The nature of the adversary, and specifically, how the gains are generated, determines the nature of the game. For the stochastic adversary  [Thompson1933, Auer, Cesa-Bianchi, and Fischer2002], the gain obtained at round is generated i.i.d from a distribution . The more general fully oblivious adversary [Audibert and Bubeck2010] generates the gains independently at round but not necessarily identically from a distribution . Finally, we have the oblivious adversary [Auer et al.2003] whose only constraint is to generate the gain as a function of the current action only, i.e. ignoring previous actions and gains.

While focusing on oblivious adversaries, we discovered that by targeting differential privacy we can also compete against the stronger -bounded memory adaptive adversary [Cesa-Bianchi, Dekel, and Shamir2013, Merhav et al.2002, Dekel, Tewari, and Arora2012] who can use up to the last gains. The oblivious adversary is a special case with . Another special case of this adversary is the one with switching costs, who penalises the agent whenever he switches arms, by giving the lowest possible gain of 0 (here ).


Relying on the cumulative gain of an agent to evaluate its performance can be misleading. Indeed, consider the case where an adversary gives a zero gain for all arms at every round. The cumulative gain of the agent would look bad but no other agents could have done better. This is why one compares the gap between the agent’s cumulative gain and the one obtained by some hypothetical agent, called oracle, with additional information or computational power. This gap is called the regret.

There are also variants of the oracle that are considered in the literature. The most common variant is the fixed oracle, which always plays the best fixed arm in hindsight. The regret against this oracle is :

In practice, we either prove a high probability bound on or an expected value with:

where the expectation is taken with respect to the random choices of both the agent and adversary. There are other oracles like the shifting oracle but those are out of scope of this paper.


The Exponential-weight for Exploration and Exploitation (EXP3 [Auer et al.2003]) algorithm achieves the optimal bound (up to logarithmic factors) of for the weak regret (i.e. the expected regret compared to the fixed oracle) against an oblivious adversary. EXP3

simply maintains an estimate

for the cumulative gain of arm up to round with where


with a well defined constant.

Finally, EXP3

plays one action randomly according to the probability distribution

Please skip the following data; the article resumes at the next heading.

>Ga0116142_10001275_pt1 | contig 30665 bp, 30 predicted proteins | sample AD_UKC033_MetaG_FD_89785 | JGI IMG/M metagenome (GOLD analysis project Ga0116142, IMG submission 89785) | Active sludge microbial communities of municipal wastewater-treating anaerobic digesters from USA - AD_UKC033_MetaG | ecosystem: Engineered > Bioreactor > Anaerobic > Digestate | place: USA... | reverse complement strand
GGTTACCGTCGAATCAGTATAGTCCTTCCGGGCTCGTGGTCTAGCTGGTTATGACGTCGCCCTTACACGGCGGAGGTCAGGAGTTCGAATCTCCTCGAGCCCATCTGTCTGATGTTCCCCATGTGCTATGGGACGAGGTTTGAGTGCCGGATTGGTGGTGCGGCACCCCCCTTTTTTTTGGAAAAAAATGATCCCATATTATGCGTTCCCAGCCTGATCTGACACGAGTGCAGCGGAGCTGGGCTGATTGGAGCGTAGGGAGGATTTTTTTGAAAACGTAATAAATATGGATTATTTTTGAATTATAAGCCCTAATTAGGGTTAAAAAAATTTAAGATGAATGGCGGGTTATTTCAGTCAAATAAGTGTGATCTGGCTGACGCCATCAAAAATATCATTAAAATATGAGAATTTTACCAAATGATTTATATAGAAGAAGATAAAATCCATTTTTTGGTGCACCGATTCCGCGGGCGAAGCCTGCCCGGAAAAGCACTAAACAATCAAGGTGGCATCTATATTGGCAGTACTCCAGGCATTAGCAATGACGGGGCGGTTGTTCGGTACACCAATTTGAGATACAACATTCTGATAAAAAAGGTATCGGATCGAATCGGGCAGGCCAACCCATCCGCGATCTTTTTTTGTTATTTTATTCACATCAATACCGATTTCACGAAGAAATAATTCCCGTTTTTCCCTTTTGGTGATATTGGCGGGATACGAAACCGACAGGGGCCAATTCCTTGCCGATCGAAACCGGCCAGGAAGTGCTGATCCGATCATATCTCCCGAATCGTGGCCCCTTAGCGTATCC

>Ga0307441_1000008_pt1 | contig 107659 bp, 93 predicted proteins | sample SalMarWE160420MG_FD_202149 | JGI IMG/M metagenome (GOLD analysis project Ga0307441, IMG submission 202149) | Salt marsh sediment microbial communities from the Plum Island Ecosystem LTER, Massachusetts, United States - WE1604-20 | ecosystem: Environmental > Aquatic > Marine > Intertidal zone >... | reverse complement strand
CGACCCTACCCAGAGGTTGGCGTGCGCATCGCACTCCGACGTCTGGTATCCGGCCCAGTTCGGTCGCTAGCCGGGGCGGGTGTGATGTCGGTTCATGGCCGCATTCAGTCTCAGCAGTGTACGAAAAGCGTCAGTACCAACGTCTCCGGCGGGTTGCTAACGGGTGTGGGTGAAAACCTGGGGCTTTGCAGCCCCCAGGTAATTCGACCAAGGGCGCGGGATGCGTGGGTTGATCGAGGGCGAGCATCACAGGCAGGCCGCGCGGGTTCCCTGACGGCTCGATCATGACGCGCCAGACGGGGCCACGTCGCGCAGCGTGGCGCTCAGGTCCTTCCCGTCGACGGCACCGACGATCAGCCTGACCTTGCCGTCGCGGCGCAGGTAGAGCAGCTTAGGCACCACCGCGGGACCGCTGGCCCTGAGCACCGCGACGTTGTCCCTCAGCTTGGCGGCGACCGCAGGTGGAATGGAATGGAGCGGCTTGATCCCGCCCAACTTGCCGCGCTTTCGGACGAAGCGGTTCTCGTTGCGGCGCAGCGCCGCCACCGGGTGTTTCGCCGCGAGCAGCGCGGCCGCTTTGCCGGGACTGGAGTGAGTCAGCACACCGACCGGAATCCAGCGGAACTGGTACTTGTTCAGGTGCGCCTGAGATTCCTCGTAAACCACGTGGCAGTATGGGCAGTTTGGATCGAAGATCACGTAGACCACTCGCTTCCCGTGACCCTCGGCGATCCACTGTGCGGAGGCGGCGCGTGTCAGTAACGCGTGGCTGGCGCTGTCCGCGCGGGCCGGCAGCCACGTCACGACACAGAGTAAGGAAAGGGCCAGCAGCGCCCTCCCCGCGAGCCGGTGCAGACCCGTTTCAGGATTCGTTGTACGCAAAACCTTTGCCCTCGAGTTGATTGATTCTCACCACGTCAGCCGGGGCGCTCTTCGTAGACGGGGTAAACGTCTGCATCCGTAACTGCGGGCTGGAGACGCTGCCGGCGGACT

with as defined above.

2.2 Differential Privacy

The following definition (from [Tossou and Dimitrakakis2016]) specifies what is meant when we called a bandit algorithm differentially private at a single round :

Definition 2.1 (Single round (-differentially private bandit algorithm).

A randomized bandit algorithm is -differentially private at round , if for all sequence and that differs in at most one round, we have for any action subset :


where denotes the probability distribution specified by the algorithm and with the gains of all arms at round . When , the algorithm is said to be -differential private.

The and parameters quantify the amount of privacy loss. Lower (,) indicate higher privacy and consequently we will also refer to (,) as the privacy loss. Definition 2.1 means that the output of the bandit algorithm at round is almost insensible to any single change in the gains sequence. This implies that whether or not we remove a single round, replace the gains, the bandit algorithm will still play almost the same action. Assuming the gains at round are linked to a user private data (for example his cancer status or the advertisement he clicked), the definition preserves the privacy of that user against any third parties looking at the output. This is the case because the choices or the participation of that user would not almost affect the output. Equation (2.2) specifies how much the output is affected by a single user.

We would like Definition 2.1 to hold for all rounds, so as to protect the privacy of all users. If it does for some , then we say the algorithm has per-round or instantaneous privacy loss . Such an algorithm also has a cumulative privacy loss of at most with and after steps. Our goal is to design bandit algorithm such that their cumulative privacy loss are as low as possible while achieving simultaneously a very low regret. In practice, we would like and the regret to be sub-linear while should be a very small quantity. Definition 2.2 formalizes clearly the meaning of this cumulative privacy loss and for ease of presentation, we will ignore the term ”cumulative” when referring to it.

Definition 2.2 ((-differentially private bandit algorithm).